The world is about to have its biggest election year ever – and AI experts are sounding the alarm

By John Mercury December 19, 2023

The world is unprepared for the impact of AI on a historic year of elections, experts have warned.

More than two billion people across 50 countries could head to the polls in 2024, which is a record high.

The UK is set to hold a general election, the US has a presidential election in November, and the world’s most populous country, India, will vote for its next prime minister.

It will be the first time some of the world’s biggest democracies have held a national vote since generative AI tools, including ChatGPT and image creators like Midjourney, went mainstream.

Martina Larkin, chief executive of Project Liberty, a non-profit seeking to promote internet safety, warned politicians were “at the top of the pyramid” when it comes to AI-driven misinformation.

Deepfakes, where high-profile figures are digitally cloned in realistic videos, are of particular concern.

US President Joe Biden, possible opponent Donald Trump, and Ukraine’s Volodymyr Zelenskyy have repeatedly fallen victim to such clips, while Labour leader Sir Keir Starmer‘s voice was cloned for nefarious purposes.

Ms Larkin said such misinformation could spread “at a much bigger scale” in the run-up to 2024’s elections.

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Deepfake audio of Starmer released

UK government taking threat ‘very seriously’

Governments are considering how to regulate the technology, but some are moving faster than others.

Mr Biden unveiled proposals in October, which included mandating that AI-generated content be watermarked.

The EU has reached a deal on how to regulate AI, though it won’t take effect until 2025 at the earliest. The bloc holds parliamentary elections next year.

In the UK, the government has been cautious about the need for regulation, fearing it would stifle innovation.

Fact-checkers have called on the government to boost public awareness of the dangers of AI fakes to help them recognise fake images and question what they see online.

A government spokesperson said it took the threat of digitally manipulated content “very seriously”.

“We are working extensively across government to ensure we are ready to rapidly respond to any threats to our democratic processes, through our Defending Democracy Taskforce and dedicated government teams,” they said.

“Our Online Safety Act goes further by putting new requirements on social platforms to swiftly remove illegal misinformation and disinformation – including where it is AI-generated – as soon as they become aware of it.”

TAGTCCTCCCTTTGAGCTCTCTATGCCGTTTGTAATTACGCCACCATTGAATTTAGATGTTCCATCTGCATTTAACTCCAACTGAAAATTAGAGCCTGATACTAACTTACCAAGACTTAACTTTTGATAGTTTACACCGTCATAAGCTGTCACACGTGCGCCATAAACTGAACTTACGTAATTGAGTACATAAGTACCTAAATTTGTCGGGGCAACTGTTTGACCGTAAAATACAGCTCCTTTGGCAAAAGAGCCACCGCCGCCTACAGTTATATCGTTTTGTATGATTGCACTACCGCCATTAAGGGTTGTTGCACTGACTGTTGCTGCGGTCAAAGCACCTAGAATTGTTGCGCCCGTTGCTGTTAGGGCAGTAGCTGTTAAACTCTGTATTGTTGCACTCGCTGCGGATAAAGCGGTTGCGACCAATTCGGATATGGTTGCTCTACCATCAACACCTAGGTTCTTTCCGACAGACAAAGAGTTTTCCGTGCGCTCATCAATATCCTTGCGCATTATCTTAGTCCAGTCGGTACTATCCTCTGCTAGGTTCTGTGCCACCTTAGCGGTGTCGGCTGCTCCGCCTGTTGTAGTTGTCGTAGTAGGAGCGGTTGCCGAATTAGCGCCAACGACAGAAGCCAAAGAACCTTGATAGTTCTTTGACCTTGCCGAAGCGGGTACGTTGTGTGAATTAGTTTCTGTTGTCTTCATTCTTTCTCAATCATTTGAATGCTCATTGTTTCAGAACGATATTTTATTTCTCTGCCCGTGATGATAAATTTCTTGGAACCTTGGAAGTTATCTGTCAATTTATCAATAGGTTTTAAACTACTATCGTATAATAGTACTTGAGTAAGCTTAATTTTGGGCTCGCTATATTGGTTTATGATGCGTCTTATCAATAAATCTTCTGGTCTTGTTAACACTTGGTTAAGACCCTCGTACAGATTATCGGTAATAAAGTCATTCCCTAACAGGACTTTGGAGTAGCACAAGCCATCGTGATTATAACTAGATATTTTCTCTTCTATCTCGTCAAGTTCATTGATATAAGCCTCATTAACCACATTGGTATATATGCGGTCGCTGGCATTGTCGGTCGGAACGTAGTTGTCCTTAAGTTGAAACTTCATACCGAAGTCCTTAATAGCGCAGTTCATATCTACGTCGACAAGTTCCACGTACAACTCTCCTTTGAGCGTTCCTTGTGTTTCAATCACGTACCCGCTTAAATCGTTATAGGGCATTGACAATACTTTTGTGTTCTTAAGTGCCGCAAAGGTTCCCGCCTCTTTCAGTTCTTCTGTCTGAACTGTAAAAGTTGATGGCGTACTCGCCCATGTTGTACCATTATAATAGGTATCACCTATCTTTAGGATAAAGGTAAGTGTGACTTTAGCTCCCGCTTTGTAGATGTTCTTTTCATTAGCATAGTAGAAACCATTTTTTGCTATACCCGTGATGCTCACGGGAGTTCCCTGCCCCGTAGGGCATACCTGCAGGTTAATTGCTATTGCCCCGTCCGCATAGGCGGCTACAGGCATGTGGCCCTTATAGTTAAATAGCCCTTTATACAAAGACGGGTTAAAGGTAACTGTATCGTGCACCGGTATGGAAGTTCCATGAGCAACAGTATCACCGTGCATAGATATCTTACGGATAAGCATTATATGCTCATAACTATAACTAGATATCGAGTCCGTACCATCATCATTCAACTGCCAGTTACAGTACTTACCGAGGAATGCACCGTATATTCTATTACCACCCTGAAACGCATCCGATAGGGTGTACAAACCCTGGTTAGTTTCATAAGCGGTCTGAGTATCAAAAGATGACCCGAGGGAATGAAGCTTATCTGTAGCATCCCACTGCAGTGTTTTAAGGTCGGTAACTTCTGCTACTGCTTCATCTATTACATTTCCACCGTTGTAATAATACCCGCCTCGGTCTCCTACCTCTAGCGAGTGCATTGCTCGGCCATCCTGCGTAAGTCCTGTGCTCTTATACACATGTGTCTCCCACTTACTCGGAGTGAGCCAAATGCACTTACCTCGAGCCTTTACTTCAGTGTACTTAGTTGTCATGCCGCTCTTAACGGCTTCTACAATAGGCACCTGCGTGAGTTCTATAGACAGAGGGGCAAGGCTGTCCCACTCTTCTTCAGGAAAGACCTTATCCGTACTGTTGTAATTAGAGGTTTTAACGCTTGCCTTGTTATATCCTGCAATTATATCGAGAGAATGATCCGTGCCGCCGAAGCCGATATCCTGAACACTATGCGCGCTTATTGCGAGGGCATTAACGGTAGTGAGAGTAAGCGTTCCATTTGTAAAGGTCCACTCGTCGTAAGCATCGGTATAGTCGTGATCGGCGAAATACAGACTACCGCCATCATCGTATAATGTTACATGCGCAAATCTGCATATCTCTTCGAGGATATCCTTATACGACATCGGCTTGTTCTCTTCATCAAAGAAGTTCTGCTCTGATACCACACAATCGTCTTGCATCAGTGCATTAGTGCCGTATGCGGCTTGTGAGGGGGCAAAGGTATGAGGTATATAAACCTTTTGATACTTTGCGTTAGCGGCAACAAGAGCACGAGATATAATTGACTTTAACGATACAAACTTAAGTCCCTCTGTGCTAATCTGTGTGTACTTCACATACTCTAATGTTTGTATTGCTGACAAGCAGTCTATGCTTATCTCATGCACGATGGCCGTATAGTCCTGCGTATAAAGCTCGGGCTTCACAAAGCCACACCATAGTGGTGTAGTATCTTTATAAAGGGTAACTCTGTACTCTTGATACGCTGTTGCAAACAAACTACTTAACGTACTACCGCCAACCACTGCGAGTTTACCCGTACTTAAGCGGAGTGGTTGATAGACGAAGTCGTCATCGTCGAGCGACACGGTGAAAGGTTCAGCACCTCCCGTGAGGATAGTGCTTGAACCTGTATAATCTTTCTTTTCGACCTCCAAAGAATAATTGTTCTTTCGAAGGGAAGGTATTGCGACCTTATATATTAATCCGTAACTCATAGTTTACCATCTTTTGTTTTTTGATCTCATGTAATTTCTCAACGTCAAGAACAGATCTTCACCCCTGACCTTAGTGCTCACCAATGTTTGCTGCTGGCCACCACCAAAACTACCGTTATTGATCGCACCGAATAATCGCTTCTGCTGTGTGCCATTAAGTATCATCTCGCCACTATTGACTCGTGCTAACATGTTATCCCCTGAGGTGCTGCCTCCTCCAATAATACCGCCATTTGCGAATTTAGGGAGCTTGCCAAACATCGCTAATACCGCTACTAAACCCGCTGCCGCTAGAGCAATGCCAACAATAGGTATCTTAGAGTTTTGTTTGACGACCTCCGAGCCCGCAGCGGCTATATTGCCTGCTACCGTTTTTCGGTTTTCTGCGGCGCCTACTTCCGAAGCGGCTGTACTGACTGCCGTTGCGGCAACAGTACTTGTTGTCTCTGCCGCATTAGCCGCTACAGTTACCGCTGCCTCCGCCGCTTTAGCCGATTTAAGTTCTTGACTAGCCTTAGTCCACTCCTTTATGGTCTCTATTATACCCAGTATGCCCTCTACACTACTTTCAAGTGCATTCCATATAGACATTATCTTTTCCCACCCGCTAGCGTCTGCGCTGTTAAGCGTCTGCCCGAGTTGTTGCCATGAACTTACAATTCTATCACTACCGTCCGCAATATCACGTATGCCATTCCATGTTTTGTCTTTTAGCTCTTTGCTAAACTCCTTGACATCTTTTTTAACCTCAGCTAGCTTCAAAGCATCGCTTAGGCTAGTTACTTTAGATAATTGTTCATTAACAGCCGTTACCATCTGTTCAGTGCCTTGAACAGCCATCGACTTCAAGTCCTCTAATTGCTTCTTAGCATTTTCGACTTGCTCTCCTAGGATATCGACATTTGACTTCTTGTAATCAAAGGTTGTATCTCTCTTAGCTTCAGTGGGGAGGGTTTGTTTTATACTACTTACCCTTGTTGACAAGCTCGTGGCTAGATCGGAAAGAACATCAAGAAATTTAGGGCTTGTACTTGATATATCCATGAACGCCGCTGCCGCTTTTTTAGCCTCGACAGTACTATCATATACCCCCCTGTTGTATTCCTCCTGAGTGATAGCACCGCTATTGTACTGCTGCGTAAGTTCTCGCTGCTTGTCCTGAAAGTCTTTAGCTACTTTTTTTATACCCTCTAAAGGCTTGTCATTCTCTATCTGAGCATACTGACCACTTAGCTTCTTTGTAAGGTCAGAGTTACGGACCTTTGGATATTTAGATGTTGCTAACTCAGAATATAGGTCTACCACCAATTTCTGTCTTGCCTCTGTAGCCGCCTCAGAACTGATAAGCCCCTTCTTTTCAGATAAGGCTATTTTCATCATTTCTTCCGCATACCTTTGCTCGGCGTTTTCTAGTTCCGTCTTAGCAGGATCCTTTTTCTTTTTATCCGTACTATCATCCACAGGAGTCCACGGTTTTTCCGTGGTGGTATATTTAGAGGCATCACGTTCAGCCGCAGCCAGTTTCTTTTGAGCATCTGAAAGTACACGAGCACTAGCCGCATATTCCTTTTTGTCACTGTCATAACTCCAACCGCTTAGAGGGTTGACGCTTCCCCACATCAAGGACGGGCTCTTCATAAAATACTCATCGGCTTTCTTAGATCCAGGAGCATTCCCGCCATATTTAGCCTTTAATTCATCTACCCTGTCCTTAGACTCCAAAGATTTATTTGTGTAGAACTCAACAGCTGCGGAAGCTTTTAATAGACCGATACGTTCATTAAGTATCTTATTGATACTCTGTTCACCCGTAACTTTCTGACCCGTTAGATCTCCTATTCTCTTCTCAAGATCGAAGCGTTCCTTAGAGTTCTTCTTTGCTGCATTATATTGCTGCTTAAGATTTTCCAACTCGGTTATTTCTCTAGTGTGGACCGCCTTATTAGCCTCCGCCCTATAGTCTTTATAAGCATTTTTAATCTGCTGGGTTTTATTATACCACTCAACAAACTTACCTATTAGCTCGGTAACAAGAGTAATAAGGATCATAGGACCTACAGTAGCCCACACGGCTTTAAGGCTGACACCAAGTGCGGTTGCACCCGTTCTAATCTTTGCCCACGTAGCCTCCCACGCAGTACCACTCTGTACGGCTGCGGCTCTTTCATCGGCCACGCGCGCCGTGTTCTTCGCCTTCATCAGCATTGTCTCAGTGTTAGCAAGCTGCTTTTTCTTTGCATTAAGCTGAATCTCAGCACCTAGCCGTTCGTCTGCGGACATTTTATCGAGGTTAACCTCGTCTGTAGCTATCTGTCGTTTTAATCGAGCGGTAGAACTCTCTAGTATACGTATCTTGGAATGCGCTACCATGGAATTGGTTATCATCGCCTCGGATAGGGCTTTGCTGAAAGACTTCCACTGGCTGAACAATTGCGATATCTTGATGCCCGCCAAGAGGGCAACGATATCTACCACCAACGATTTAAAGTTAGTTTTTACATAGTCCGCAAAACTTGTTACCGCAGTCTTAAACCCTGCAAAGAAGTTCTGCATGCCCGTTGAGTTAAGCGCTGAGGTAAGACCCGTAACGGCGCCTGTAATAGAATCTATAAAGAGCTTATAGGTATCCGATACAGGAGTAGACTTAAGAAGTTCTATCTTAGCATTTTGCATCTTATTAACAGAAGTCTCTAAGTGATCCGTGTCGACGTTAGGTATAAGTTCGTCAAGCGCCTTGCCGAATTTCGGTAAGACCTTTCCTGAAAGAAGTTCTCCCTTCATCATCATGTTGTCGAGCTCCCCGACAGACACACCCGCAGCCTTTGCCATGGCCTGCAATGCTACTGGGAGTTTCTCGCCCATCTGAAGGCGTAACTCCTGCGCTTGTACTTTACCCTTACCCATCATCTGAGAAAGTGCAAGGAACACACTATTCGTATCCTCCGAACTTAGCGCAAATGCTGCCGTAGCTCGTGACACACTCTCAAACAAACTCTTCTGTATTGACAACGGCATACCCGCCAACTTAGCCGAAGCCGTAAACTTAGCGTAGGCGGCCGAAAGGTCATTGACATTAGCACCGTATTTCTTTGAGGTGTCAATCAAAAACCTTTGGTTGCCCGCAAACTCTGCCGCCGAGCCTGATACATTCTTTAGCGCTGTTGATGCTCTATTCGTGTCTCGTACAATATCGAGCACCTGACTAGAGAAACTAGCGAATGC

Under the act, media regulator Ofcom is tasked with helping to raise public awareness of misinformation online.

Social media companies are also legally required to take action against misinformation and disinformation where it amounts to a criminal offence, or risk a fine.

And the Elections Act requires anyone running political advertising, including AI-generated material, to include an imprint with their name and address.

Shivajee Samdarshi, chief product officer at cybersecurity firm Venafi, said regulation could only go so far without an agreed international approach.

“Think about bad actors in Russia or China – they don’t care about these guidelines anyway,” he said.

He warned AI-generated content was “completely knocking the foundation of trust” – and could have an even more significant impact on elections than social media.

Companies like Meta faced criticism for not doing enough to combat fake news during the 2016 US election and Brexit referendum, and like governments are under pressure to introduce guardrails.

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‘AI will threaten our democracy’

How to protect yourself from AI fakes

Kunal Anand, who used to run security for once dominant social media site MySpace, said a combination of generative AI, bots, and social media could “accelerate false narratives” like never before.

Now of Imperva, he said platforms have a “responsibility” to take down fake content – but urged voters to prepare themselves too.

“People need to verify what they see, more than ever,” he said.

“It’s not easy to detect deepfakes. But if something looks questionable, verify it.

“Be aware of confirmation bias and diversify your news sources.

“And go and play with these generative AI tools, not just for writing content but with image and video generation.

“It will give you a sense of what these tools are and how they work.”


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